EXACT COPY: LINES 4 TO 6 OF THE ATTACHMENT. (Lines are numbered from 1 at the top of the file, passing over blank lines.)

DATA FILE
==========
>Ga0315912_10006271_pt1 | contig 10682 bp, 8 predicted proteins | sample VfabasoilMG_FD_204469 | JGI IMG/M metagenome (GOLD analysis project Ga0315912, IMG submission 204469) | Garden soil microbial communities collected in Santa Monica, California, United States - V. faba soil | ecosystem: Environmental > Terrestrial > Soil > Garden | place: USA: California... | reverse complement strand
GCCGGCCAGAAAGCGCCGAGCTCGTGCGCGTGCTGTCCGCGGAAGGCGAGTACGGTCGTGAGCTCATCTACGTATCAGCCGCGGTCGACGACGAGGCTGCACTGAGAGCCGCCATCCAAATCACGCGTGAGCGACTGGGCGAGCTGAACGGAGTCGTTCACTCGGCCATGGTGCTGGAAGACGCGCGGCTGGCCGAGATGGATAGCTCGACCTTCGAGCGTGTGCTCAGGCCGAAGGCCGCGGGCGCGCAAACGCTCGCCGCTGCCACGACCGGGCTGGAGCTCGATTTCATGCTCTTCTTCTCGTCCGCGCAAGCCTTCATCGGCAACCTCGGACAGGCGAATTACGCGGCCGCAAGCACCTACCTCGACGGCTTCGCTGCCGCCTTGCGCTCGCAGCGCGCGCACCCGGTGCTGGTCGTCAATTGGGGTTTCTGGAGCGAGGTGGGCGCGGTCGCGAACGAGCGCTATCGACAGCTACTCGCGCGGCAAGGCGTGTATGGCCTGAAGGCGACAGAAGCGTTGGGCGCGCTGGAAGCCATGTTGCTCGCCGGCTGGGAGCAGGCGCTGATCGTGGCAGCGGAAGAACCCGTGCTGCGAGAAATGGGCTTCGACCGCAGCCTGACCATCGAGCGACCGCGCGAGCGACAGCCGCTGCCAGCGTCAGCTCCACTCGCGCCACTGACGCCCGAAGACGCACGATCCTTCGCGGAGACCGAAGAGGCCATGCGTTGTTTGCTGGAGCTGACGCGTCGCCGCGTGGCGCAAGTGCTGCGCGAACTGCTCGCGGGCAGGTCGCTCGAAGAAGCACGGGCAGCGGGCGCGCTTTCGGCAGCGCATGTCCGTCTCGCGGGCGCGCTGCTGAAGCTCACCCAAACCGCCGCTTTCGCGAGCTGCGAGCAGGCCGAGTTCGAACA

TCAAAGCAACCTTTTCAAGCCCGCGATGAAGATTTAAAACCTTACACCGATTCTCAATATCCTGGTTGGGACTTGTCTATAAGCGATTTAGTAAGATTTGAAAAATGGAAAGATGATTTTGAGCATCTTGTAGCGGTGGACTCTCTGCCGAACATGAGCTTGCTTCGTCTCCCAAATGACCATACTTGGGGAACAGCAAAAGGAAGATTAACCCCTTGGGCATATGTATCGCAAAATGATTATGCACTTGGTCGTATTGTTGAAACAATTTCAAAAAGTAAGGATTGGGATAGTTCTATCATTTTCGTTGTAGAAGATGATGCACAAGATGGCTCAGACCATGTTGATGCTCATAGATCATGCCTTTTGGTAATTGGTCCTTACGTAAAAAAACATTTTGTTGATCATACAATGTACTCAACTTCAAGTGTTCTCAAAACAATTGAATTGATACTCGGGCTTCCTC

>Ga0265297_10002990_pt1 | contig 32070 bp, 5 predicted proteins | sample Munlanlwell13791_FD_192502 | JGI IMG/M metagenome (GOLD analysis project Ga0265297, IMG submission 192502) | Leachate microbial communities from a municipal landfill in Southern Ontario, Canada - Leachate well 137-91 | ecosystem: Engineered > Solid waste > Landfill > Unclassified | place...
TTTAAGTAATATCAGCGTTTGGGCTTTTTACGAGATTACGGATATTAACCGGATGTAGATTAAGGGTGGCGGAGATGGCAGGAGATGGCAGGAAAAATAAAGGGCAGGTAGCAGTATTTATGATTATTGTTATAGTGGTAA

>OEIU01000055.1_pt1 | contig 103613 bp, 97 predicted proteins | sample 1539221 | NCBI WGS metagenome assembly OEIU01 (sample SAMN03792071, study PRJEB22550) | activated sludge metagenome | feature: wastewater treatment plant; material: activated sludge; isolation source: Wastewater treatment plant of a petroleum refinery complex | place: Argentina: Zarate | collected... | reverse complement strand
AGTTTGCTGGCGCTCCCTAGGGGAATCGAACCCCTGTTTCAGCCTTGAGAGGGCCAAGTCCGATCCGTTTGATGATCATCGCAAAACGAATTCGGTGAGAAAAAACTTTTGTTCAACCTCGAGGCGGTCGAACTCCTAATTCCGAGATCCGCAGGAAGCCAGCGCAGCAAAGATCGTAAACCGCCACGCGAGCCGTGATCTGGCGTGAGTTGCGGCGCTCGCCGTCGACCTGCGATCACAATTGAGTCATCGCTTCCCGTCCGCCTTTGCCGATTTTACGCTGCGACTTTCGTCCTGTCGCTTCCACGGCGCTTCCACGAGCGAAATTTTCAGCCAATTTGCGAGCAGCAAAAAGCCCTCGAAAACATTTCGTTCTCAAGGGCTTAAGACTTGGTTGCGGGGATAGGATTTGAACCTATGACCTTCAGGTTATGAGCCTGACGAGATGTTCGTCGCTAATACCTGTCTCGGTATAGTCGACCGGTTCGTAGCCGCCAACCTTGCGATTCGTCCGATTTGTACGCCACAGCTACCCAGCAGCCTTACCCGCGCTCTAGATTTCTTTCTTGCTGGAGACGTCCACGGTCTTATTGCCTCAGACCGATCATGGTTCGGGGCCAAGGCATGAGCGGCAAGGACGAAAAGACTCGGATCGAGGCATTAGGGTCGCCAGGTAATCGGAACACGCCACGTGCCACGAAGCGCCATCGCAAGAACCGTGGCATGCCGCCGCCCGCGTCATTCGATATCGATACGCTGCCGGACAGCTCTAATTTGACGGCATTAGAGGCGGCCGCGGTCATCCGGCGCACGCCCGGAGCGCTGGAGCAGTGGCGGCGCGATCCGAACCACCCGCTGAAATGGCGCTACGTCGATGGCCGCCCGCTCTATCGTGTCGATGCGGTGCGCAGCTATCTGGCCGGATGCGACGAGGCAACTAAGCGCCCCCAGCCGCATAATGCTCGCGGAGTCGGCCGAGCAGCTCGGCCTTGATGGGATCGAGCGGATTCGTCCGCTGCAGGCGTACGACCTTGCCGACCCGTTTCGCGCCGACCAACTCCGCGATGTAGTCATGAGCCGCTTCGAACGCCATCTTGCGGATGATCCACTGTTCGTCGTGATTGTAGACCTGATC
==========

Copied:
>Ga0265297_10002990_pt1 | contig 32070 bp, 5 predicted proteins | sample Munlanlwell13791_FD_192502 | JGI IMG/M metagenome (GOLD analysis project Ga0265297, IMG submission 192502) | Leachate microbial communities from a municipal landfill in Southern Ontario, Canada - Leachate well 137-91 | ecosystem: Engineered > Solid waste > Landfill > Unclassified | place...
TTTAAGTAATATCAGCGTTTGGGCTTTTTACGAGATTACGGATATTAACCGGATGTAGATTAAGGGTGGCGGAGATGGCAGGAGATGGCAGGAAAAATAAAGGGCAGGTAGCAGTATTTATGATTATTGTTATAGTGGTAA

>OEIU01000055.1_pt1 | contig 103613 bp, 97 predicted proteins | sample 1539221 | NCBI WGS metagenome assembly OEIU01 (sample SAMN03792071, study PRJEB22550) | activated sludge metagenome | feature: wastewater treatment plant; material: activated sludge; isolation source: Wastewater treatment plant of a petroleum refinery complex | place: Argentina: Zarate | collected... | reverse complement strand